• Karoliina HarjanneMasters Thesis: Developing a New Global Idea Creation Platform – Case Idea Marketplacesolvers. The name of the role describes the main functions of the role in questions,and Table 2 shows the occurrence of each role in researched online leaningcommunities. (Yeh, 2010)Table 2 Occurrence of Roles in Online Lerning Communities (Yeh, 2010),[modified] Information Group Atmosphere Opinion Trouble- ProblemRole Supervisors providers instructors constructors providers Reminders makers solversNumber 53 36 17 91 79 80 48 21According to Yeh (2010), the most common roles in online learning communitiesfrom within-group perspective are information providers, opinion providers, andtrouble-makers. The difference between information providers and opinionproviders is, as the name describes, that information providers provide fact-basedobjective information, while opinion providers provide subjective opinions relatedto group work. The trouble-makers cause troubles by being absent fromdiscussions and not doing their part of the work. From an across-groupperspective, the most frequent roles are supervisors, positive atmosphereconstructors, reminders, problem solvers and – unfortunately again - trouble-makers. As opposed to trouble-makers, supervisors are essential to well-workingcommunities since they suggest work-related improvements, take others’ opinionsinto account, set schedules and assign tasks to other participants. Another rolecritical to functioning of knowledge-based communities is group instructor whichis the least common role. Group instructors are able to solve misconceptions andorganize gathered information (Yeh, 2010), which naturally anyone cannot do(Waltonen-Moore et al., 2006).Similarly, Agre (1998) studied designers and noted the importance of oneadditional role, that is, thought leader. Thought leaders are needed for buildingtrust within a community, foreseeing issues, gathering positions and arguments,networking with relevant people, and articulating the issue to other community toprovoke thinking. (Agre, 1998)________________________________________________________________________________________________ 30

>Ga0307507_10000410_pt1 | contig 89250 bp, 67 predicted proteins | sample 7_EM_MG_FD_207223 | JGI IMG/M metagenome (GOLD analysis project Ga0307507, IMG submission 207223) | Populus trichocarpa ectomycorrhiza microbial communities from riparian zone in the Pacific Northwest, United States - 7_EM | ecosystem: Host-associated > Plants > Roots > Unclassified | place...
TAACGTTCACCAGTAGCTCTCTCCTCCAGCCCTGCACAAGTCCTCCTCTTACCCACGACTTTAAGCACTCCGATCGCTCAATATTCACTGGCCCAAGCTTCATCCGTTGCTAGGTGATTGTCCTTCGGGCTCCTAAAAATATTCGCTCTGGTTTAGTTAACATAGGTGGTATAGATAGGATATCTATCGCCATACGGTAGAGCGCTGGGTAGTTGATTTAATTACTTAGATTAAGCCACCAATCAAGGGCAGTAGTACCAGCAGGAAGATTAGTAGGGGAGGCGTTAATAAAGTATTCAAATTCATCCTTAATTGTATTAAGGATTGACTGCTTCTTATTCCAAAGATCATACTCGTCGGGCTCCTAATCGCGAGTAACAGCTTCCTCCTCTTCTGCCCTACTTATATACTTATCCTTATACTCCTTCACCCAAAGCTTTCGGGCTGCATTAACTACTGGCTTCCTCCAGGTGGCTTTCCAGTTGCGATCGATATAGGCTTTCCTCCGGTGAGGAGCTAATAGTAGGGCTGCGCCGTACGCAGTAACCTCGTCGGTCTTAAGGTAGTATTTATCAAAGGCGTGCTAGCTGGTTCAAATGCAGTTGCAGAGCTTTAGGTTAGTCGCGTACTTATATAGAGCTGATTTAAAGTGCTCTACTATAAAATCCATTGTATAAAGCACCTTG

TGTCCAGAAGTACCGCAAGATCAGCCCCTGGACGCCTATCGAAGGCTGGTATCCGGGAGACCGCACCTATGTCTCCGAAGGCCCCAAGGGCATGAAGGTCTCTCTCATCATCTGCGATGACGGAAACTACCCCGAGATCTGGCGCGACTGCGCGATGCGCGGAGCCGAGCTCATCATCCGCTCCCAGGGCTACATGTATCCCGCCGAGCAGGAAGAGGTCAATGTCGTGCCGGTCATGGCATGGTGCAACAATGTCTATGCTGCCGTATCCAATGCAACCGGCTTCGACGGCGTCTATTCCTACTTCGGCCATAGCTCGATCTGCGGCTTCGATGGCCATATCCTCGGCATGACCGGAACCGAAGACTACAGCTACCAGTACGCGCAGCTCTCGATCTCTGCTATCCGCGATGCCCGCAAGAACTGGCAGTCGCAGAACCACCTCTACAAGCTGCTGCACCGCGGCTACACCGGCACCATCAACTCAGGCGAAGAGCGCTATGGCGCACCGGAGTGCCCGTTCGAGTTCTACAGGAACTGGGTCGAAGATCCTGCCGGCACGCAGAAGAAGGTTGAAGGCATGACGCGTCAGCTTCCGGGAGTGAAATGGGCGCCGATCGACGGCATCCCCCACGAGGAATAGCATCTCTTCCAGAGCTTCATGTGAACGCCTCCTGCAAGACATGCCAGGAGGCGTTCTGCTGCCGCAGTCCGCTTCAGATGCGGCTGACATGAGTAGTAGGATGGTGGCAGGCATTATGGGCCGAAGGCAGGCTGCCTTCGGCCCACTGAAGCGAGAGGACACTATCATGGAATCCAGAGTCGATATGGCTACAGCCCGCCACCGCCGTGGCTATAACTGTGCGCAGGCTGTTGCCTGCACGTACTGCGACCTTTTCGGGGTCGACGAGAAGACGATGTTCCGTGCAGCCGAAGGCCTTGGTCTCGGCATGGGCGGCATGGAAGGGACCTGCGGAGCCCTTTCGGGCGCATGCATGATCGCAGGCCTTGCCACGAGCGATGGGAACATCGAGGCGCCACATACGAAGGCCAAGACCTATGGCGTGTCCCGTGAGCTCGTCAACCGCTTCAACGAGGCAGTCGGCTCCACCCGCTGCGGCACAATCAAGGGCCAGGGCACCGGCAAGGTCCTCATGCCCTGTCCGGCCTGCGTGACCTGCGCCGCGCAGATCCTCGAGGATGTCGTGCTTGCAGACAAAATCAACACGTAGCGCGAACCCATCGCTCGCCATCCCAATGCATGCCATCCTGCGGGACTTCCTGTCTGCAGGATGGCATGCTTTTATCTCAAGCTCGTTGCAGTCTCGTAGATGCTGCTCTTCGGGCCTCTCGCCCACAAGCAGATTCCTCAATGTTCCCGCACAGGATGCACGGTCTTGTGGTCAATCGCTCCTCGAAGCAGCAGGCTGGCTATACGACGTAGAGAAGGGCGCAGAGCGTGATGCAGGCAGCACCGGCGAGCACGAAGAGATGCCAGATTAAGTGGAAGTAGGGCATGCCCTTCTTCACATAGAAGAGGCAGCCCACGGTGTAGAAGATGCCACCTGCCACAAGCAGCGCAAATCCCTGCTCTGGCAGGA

• Karoliina HarjanneMasters Thesis: Developing a New Global Idea Creation Platform – Case Idea Marketplace4.3. Roles of users in online brand communitiesFournier & Lee (2009) also note the importance of opinion leaders – or thoughtleaders as named in chapter 4.2 – in social networks, but emphasize giving a chanceto everyone to play an equally valuable role. Fournier & Lee (2009) researchedbrand communities including Red Hat Society, Trekkies, and MGB car blub. A brandcommunity refers to “a group of ardent consumers organized around the lifestyle,activities, and ethos of the brand” (Fournier & Lee, 2009). Nowadays thesecommunities get together specifically online. (Fournier & Lee, 2009)As a result of their study, Fournier & Lee (2009) identified 18 social and culturalroles that are critical to brand community’s function, preservation and evolution.These roles include, to name a few, greeters who welcome new members to thecommunity; celebrities who represent the community; storytellers who spread thestory of the community throughout the group; and heroes who act as role modelswithin the community. (Fournier & Lee, 2009) Opinion leaders and evangelists alsoplay important roles, since, according to Fournier & Lee (2009), they are the oneswho spread information, influence decisions, and help new ideas gain traction insocial networks.Interestingly, Fournier & Lee (2009) claim that companies hosting onlinecommunities are able not only to evaluate the existing roles and behaviors but alsoto fill in the missing roles to improve community function. According to them,community designers can create role structures and support systems to a widerange of roles. Previous studies (e.g. Sonnenwald, 1996) have already noted thatroles can change and emerge, but being able to control roles is something new.According to Fournier and Lee (2009), this can be done by giving “membersopportunities to take on new roles, alternate between roles, and negotiate tensionsacross roles in conflict – without ever leaving the fold”. They provide a successfulexample of such action from Saddleback Church of Orange County, which maintainsa cohesive community of more than 20,000 members by regularly monitoringparticipants’ needs, and “creating subgroups and roles to keep people engaged”.________________________________________________________________________________________________ 31